An often irreverent look at some of the week's other news, including Harry Potter and the Derivative Tome, Microsoft and Creative, Office 12 Ribbons, XP SP2 at 218m downloads, Media Center keyboard, spyware, Palm fun, Mozilla Firefox and so much more...
According to several sources, Microsoft is hosting a Longhorn Labs event for technology enthusiasts and industry influencers next week in Redmond. The event is timed to coincide with the company's official press and reviewer briefings for Longhorn Beta 1, which is still on track to ship by the end of the month. Meanwhile, I continue to be ambivalent about Longhorn. I hope something exciting happens soon.
I've heard some silly talk about Microsoft's dealings with Claria, the spyware maker formerly known as Gator. Let me clear up a few things. First, Microsoft has allegedly given up on purchasing Claria because of the bad PR that would result, although the software giant is still very much in the market for technology that will help it monitor user behavior online. The bigger question is why Microsoft changed its policy for dealing with Claria software in Microsoft Windows AntiSpyware. Previously, Windows AntiSpyware detected Claria spyware and recommended quarantining it. But now it recommends ignoring Claria spyware. Microsoft says that it made this change to make the Claria recommendation in line with what it recommends for similar software, not because of any concession it made to Claria. Yes, I wish Windows AntiSpyware would just delete that junk. But if you see a conspiracy theory here, you need to get out more. Seriously.
Microsoft Office Outlook pet peeve: You have an appointment in an hour, and a Reminder dialog box pops up and chimes to alert you. You want to snooze the Reminder for 30 minutes, so you click the drop-down list next to the snooze button. Because the event is in 60 minutes, you might expect to see choices for less than 60 minutes because a snooze time of, say, 2 hours doesn't makes sense in this context--unless, of course, you're Microsoft. In the Outlook Reminder dialog box, the drop-down list displays only times greater than the current choice (which is the number of minutes/hours/days until the event). To see the choices that actually make sense (i.e., the choices that represent less time), you have to manually scroll up the list. That's both illogical and stupid. Please fix it.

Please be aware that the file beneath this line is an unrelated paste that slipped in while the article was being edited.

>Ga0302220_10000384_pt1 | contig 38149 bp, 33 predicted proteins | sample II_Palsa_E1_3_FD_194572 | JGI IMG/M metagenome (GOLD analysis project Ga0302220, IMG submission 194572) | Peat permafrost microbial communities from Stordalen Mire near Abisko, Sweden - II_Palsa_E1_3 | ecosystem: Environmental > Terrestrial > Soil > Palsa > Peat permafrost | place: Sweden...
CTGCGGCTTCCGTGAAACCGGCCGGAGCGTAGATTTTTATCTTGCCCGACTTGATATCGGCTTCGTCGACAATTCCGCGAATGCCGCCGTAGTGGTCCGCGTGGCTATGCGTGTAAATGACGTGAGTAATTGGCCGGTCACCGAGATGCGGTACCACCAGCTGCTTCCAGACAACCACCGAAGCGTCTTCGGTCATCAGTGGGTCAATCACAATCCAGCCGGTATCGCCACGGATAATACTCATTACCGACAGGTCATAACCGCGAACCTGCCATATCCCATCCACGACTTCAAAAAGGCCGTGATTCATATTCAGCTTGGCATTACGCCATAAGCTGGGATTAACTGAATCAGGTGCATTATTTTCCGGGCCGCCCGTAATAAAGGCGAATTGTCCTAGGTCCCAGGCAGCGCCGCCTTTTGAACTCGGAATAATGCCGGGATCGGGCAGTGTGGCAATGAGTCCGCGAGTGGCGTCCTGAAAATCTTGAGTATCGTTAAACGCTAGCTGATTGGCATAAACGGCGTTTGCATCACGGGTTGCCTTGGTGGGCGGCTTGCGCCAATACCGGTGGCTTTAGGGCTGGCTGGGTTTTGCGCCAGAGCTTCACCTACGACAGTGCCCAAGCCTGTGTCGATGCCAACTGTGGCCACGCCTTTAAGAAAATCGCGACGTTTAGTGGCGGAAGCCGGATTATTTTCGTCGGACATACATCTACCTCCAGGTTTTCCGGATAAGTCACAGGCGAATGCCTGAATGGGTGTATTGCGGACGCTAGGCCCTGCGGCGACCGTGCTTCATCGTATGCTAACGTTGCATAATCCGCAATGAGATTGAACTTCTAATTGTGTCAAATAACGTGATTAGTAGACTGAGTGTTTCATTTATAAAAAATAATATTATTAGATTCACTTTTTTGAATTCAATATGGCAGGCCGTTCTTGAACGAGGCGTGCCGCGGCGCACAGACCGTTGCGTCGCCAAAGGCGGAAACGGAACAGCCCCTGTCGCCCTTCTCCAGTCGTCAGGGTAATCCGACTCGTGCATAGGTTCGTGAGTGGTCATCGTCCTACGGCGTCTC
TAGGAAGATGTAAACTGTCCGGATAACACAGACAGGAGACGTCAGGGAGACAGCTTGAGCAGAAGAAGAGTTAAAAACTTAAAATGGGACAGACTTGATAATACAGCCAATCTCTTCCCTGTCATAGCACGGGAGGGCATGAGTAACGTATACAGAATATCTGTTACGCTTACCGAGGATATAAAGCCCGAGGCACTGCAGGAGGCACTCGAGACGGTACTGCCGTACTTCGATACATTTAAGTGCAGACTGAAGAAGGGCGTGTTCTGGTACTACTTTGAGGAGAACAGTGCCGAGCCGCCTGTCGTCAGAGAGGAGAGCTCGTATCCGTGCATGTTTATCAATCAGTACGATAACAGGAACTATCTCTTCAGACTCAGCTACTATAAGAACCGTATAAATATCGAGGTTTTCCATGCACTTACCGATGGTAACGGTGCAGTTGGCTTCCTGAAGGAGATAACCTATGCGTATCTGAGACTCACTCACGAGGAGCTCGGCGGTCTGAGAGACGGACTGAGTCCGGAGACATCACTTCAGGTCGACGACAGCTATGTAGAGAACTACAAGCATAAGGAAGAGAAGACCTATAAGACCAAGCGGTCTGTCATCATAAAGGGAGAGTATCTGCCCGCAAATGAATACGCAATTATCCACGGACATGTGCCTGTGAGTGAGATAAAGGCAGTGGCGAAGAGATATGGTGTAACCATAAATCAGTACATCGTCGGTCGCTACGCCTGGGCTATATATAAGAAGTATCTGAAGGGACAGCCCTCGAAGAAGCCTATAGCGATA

After a mechanical problem Wednesday, the space shuttle might take off for space sometime this coming week after a 2 and a half year layoff since the Columbia disaster. I haven't been this excited about a shuttle launch since I was a kid. This is taking way too long.
So another Harry Potter book is ready to take the world by storm. Instead of reading yet another derivative children's book this summer, why not check out some of the excellent fantasy titles that inspired J.K. Rowling, such as CS Lewis' amazing Narnia series ("The Chronicles of Narnia: The Lion, the Witch and the Wardrobe") or Lloyd Alexander's Prydain books ("The Black Cauldron"). Or God forbid you read a title written for adults, such as JRR Tolkein's epic "Lord of the Rings," or Isaac Asimov's original Foundation trilogy. Besides, you're going to kill yourself if you fall asleep reading the latest Potter book on your back. The thing is 672 pages long and, in hardback form, could be considered a lethal weapon in some states.
I've always argued that the choices in the Windows market are, perhaps, the major factor that makes Windows superior to the Mac. But I've heard some talk lately about consumer choice and how too much choice is almost as bad as no choice at all. It seems that some choice is fantastic but, say, 175 different salad dressings is out of whack. The BBC News is the latest entity to discuss this phenomenon in an article about author and scholar Barry Schwartz, who appeared at the Technology Entertainment Design (TED) conference in Oxford, England, recently. Click the URL below and scroll down to the bottom for some interesting reading.
Microsoft Preps Investment in Creative